Azaleas and rhododendrons belong to the same genus of plants and have the same cultural requirements in our region. The spectacular display every spring at home after home attests to the fact that they may be easily grown if you pay attention to the basic needs of the plants. Proper site selection, soil preparation, planting, watering, fertilizing, and pruning will ensure that your plants will be healthy and provide exceptional beauty for many years.
When selecting azaleas and rhododendrons, be sure to consider their flower color and ultimate size. When deciding on a planting location, consider how the colors of the flowers relate to the color of your home, each other, and the rest of the garden. Make sure that the planting site allows for the ultimate size of the plant.
Azaleas and rhododendrons do best when protected from direct, afternoon sun. They do well when planted under the light shade of tall trees, or on the north or northeast side of a building. When planted in full sun, even if well watered, the plants will often suffer from devastating attacks by insects called lace bugs.
Large-leafed rhododendrons will need protection from strong winter winds. Locating plants away from the west side of a building will help, but spraying with an antidesiccant such as Wilt Pruf® or building a winter-wind screen for exposed plants will help prevent winter damage to the foliage.
Azaleas and rhododendrons prefer a moist, well drained, acidic soil with a pH between 4.5 and 5.5. If your soil drains poorly, mix the existing soil with equal parts of Fafard Ultra Outdoor Planting Mix and organic matter such as peat moss, fine pine mulch, or composted oak leaves.
Dig a hole, with sloped sides, three times as wide as the root ball. The hole should be no deeper than the root ball and when the root ball is placed in the hole, it should sit slightly above ground level. The soil directly beneath the root ball should not be disturbed and should be tamped down to prevent the root ball from sinking too deeply when the soil settles. Roughen the sides of the hole to prevent a glazing effect that could inhibit the roots from penetrating into the existing soil.
If the azalea or rhododendron is in a container, remove it from the container and untangle any matted roots with a 3-pronged cultivator or make 4 slashing cuts from the top to the bottom of the root ball. This will encourage the development of a healthy root system.Many azaleas and rhododendrons are purchased as ball and burlapped plants. The hole for these plants should be prepared the same way as with container-grown plants.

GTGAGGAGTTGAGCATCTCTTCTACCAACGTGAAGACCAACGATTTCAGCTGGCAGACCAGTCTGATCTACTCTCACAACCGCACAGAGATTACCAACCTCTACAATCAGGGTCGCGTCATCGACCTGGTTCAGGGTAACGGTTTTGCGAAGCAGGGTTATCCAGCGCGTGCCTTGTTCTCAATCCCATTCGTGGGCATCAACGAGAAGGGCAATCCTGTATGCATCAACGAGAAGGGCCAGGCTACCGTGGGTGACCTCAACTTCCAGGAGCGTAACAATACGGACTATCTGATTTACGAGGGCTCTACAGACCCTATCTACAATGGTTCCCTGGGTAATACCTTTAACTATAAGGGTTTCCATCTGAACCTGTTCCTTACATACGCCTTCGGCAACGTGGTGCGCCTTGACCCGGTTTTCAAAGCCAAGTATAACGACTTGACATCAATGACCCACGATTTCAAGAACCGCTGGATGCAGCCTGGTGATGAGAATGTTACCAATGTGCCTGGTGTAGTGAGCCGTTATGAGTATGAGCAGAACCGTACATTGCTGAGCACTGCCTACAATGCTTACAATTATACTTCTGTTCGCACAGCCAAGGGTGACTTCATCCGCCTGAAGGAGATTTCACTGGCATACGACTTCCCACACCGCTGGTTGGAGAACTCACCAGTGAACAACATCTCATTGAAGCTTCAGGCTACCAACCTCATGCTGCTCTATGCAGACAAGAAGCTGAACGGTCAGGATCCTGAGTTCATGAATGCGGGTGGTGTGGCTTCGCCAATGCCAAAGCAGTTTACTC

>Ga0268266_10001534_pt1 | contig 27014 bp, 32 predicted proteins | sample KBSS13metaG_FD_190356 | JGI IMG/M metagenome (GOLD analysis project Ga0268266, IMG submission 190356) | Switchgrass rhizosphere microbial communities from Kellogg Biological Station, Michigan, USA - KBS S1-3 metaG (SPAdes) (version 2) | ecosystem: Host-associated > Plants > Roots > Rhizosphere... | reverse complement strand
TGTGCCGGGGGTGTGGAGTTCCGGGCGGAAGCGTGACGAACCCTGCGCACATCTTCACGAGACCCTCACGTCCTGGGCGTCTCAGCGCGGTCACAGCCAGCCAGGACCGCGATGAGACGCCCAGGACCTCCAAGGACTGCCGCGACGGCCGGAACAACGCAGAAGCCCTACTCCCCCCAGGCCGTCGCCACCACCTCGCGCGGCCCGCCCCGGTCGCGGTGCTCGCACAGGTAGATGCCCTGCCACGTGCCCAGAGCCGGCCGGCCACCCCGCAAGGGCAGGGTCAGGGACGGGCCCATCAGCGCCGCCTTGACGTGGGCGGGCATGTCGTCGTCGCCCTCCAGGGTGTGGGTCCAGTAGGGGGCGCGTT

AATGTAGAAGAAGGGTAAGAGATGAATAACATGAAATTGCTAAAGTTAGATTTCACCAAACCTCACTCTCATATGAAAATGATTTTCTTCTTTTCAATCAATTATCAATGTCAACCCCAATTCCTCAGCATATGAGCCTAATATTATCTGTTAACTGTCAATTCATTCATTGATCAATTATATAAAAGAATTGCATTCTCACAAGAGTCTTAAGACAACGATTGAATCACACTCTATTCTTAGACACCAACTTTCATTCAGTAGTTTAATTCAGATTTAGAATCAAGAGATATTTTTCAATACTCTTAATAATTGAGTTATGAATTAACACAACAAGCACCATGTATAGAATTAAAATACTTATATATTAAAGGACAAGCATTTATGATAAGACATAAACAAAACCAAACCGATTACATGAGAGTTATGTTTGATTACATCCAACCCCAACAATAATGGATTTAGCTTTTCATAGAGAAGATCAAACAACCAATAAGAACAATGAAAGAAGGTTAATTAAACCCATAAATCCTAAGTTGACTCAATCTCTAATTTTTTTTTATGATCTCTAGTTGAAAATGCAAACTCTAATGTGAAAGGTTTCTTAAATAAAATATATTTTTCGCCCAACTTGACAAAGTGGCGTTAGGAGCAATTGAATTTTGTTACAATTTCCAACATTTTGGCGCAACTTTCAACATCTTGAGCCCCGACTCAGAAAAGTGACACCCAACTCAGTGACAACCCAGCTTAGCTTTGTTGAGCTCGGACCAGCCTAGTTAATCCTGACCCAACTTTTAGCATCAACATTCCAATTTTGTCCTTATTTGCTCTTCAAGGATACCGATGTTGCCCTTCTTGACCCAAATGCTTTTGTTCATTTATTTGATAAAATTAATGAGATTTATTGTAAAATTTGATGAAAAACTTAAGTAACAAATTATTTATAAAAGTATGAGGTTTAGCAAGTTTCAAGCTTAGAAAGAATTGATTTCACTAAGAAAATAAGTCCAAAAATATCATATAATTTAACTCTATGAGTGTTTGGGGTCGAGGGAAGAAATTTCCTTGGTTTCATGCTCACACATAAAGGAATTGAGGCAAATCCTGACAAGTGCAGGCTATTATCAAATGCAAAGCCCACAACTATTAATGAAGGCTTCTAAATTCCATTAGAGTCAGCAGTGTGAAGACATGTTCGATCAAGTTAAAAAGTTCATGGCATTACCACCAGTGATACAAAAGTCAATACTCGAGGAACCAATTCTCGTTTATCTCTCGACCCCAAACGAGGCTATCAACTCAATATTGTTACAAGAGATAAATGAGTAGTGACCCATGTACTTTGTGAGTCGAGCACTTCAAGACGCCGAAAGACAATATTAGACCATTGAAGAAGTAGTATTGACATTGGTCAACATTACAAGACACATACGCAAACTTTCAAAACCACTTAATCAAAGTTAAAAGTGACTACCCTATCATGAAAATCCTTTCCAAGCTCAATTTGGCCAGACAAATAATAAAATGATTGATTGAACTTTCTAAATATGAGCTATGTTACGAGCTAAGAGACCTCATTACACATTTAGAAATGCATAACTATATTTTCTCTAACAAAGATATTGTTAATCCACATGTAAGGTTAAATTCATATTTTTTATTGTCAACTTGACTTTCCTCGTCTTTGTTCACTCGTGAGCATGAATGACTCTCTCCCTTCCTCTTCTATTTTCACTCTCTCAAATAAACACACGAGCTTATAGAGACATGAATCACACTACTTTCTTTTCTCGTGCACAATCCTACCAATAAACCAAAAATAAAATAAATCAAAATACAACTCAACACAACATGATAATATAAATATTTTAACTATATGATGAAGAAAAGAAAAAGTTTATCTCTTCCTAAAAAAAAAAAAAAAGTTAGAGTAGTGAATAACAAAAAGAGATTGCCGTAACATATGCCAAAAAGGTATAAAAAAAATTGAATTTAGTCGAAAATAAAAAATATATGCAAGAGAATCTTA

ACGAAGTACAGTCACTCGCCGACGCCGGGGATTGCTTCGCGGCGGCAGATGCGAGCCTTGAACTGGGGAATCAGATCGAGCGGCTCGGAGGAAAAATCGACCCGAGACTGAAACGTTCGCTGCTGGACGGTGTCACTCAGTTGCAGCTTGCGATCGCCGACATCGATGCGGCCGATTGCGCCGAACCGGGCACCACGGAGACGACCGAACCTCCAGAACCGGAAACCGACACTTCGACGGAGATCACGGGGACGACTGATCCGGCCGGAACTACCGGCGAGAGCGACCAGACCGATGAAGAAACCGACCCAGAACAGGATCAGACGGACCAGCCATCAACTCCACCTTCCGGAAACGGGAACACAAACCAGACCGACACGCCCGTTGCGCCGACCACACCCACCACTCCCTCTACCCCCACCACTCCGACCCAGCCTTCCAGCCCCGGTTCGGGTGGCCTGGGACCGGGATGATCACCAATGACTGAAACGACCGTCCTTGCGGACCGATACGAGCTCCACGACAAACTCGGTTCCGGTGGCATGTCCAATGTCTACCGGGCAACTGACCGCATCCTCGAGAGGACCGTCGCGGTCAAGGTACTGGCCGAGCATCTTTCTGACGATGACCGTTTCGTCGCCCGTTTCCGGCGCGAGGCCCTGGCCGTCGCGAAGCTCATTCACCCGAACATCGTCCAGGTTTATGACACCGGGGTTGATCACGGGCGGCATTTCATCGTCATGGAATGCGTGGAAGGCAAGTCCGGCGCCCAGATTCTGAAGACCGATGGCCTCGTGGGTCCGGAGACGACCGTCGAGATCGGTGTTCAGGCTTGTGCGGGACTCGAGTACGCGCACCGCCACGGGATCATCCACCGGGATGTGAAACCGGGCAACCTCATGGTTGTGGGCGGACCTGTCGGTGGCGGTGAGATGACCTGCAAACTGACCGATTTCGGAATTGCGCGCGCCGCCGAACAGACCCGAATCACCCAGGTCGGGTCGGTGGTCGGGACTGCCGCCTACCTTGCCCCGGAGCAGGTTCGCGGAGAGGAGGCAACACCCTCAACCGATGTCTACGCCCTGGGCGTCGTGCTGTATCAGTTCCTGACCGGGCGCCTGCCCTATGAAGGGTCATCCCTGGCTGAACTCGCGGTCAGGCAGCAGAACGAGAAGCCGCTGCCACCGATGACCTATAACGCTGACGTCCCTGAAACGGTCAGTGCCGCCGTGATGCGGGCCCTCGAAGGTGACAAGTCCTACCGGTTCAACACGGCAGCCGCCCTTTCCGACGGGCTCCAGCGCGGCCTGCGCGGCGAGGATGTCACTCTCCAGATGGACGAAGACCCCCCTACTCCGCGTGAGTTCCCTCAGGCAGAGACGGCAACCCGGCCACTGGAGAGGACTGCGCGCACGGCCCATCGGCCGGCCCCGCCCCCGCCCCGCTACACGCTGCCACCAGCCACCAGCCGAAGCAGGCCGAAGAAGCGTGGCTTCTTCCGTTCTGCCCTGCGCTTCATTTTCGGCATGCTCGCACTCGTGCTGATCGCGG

After placing the plant in the hole, make sure the root ball is slightly above ground level and then remove any rope or twine holding the burlap around the root ball. The burlap should be pulled away from the top and sides of the root ball and covered completely with soil.After properly positioning the azalea or rhododendron in the planting hole, backfill around the root ball with the improved soil mixture, pack the soil firmly, and water thoroughly. Construct a shallow basin of mulch around the planting hole about 2 to 3 inches high so that water can be applied directly to the root ball. Finally, apply 2 to 3 inches of mulch on the planting site. Do not pile mulch against the trunk of the plant.
Azaleas and rhododendrons have shallow root systems. Two to 3 inches of mulch around the plants will help keep the soil moist. An acid mulch, such as fine pine bark or composted oak leaves, is ideal. Azaleas and rhododendrons must be watered during dry periods, not only in the summer, but also in the fall as they head into winter. This will reduce damage from drying winter winds. Soak the planting area thoroughly, then allow it to dry out for several days to a week before watering again. A Dramm Water Wand® is the best watering tool for spot-watering new plantings and deep soaking older ones.
Azaleas and rhododendron should be fertilized in late-winter or early spring. We recommend Holly Tone®, an excellent organic fertilizer specially manufactured for acid-loving plants, or Osmocote®, a slow-release granular fertilizer. If you want to give your plants a fast acting fertilizer, you can use Miracid®, which is applied as a liquid, to supplement these other fertilizers.
Azaleas and rhododendrons do not need frequent pruning. The plants look best with their attractive natural form rather than artificially shearing them into a formal shape. If needed, they should be pruned shortly after their bloom period has ended, because they set next year’s flower buds on the new branches they grow after flowering.
Insects And Diseases
Lace bugs are a major pest of azaleas and rhododendrons. These insects feed on the undersides of leaves by sucking chlorophyll from the leaf tissue. This causes a white stippling of the leaves. Azaleas and rhododendrons planted in full sun are very susceptible to damaging attacks by these insects. Spraying with horticultural oil or insecticidal soap will control lace bugs. However, when using these products, you must hit the lace bugs on the underside of the leaves with the spray.
Azaleas and rhododendrons are susceptible to a variety of soil borne fungal diseases. The best preventive measure for these potential problems is to make sure you have a well drained, acidic soil. We recommend that you consult with our experts at Behnke’s to help diagnose any pest problems before you apply a pesticide.Behnke’s has an enormous selection of beautifully grown Azaleas and Rhododendrons for you to choose from.
Come and stroll through our Azalea beds, and see for yourself which of the dazzling array of flower colors would be perfect for your yard.